Everyone is at risk for CO poisoning. Infants, the elderly, people with chronic heart disease, anemia, or breathing problems are more likely to get sick from CO. People who are sleeping or who have been drinking alcohol can have irreversible brain damage or die from CO poisoning before ever anyone realizes there’s a problem.
Depending on the degree and length of exposure, carbon monoxide poisoning can cause:
● Permanent brain damage
● Damage to your heart, possibly leading to life-threatening cardiac complications
● Fetal death or miscarriage
How to Recognize CO Poisoning
The warning signs of CO poisoning can be subtle, but because it is a life-threatening condition, it is important to be vigilant.
The most common symptoms of CO poisoning include dull headache, dizziness, weakness, nausea, vomiting, chest pain, difficulty breathing, blurred vision, confusion, and loss of consciousness.
If you think you or someone you’re with may have carbon monoxide poisoning, get into fresh air and seek emergency medical care immediately. You should go to the hospital right away if you’ve been exposed to a source of CO, even if you don’t show symptoms of CO poisoning.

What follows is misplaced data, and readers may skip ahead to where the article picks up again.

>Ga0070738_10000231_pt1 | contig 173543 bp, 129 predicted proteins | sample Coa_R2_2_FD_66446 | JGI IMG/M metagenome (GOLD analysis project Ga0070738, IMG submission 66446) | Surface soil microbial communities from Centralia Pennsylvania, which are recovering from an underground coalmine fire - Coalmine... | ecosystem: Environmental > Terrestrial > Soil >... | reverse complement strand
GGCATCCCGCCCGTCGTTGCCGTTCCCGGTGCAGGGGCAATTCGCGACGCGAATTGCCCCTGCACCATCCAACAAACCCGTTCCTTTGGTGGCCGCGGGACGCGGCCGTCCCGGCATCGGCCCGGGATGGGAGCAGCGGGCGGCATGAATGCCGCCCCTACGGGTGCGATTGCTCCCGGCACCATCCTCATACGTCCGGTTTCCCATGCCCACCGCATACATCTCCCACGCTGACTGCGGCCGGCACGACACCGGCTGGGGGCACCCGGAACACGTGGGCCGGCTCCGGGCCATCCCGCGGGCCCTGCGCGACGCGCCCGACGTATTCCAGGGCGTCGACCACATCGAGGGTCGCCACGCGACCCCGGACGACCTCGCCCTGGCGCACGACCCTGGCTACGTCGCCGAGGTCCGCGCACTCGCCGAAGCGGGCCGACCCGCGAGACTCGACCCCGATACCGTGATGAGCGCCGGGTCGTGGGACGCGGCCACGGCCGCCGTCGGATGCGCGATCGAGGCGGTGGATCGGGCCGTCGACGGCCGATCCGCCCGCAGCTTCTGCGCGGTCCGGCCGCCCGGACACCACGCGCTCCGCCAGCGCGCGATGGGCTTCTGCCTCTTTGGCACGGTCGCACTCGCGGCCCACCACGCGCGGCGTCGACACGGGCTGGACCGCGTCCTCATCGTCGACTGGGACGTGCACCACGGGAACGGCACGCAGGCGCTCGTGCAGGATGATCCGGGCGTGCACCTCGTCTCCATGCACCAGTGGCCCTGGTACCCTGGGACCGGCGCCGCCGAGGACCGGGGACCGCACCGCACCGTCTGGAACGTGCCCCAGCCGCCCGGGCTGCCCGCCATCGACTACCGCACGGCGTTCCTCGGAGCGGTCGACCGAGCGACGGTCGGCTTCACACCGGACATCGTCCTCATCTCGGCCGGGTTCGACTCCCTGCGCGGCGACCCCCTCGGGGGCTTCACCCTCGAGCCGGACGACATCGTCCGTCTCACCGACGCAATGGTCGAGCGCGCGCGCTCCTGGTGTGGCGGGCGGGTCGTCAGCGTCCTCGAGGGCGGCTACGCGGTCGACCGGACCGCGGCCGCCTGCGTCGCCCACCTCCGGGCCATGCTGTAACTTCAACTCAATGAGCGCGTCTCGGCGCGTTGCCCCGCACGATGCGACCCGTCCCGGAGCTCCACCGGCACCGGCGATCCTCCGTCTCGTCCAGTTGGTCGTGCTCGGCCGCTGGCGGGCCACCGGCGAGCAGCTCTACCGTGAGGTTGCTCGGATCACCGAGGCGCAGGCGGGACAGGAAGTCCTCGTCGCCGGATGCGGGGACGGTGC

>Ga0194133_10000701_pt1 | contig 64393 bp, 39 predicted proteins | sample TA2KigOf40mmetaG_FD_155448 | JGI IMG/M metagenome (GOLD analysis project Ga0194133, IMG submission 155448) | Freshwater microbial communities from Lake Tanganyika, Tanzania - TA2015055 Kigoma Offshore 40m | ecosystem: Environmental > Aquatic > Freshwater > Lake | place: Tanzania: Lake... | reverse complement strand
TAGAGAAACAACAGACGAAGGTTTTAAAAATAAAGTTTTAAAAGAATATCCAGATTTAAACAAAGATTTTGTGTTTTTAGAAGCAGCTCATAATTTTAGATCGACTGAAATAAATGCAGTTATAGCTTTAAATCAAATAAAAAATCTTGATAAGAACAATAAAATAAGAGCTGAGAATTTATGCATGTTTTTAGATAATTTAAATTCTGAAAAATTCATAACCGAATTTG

If you cannot get to the hospital immediately and someone you are with is unresponsive, not breathing, or not breathing normally, move them away from the source of CO. Call 911 and begin CPR if necessary. Continue CPR until the person begins breathing or emergency help arrives. Even if you are able to resuscitate someone who has been poisoned by CO, please seek emergency medical care. This is not a condition to take lightly, as even minor cases can cause long-term, serious complications including brain damage, heart damage, organ damage, and of course, death.
Note: if you do not know how to perform CPR, please learn as soon as possible so you are prepared in case of an emergency like CO poisoning. The best way to learn is via hands-on instruction, but if you don’t have access to a course, at the very least, buy a guide and study it. In fact, buying a guide to keep on hand is a great idea anyway – even for those who have been trained in CPR.
If you believe YOU have been poisoned by CO, go outdoors immediately and call 911. Don’t drive yourself to the hospital (unless it is your only option) because you may pass out while driving.
Diagnosis and Treatment
A doctor or nurse will take a blood sample to determine the amount of CO in the blood. Once CO levels increase to 70 parts per million (ppm) and above, symptoms become more noticeable.
The best way to treat CO poisoning is to breathe in pure oxygen. This treatment increases oxygen levels in the blood and helps to remove CO from the blood. The emergency healthcare provider will place an oxygen mask over your nose and mouth and ask you to inhale. If you’re unable to breathe on your own, you will be given oxygen through a ventilator.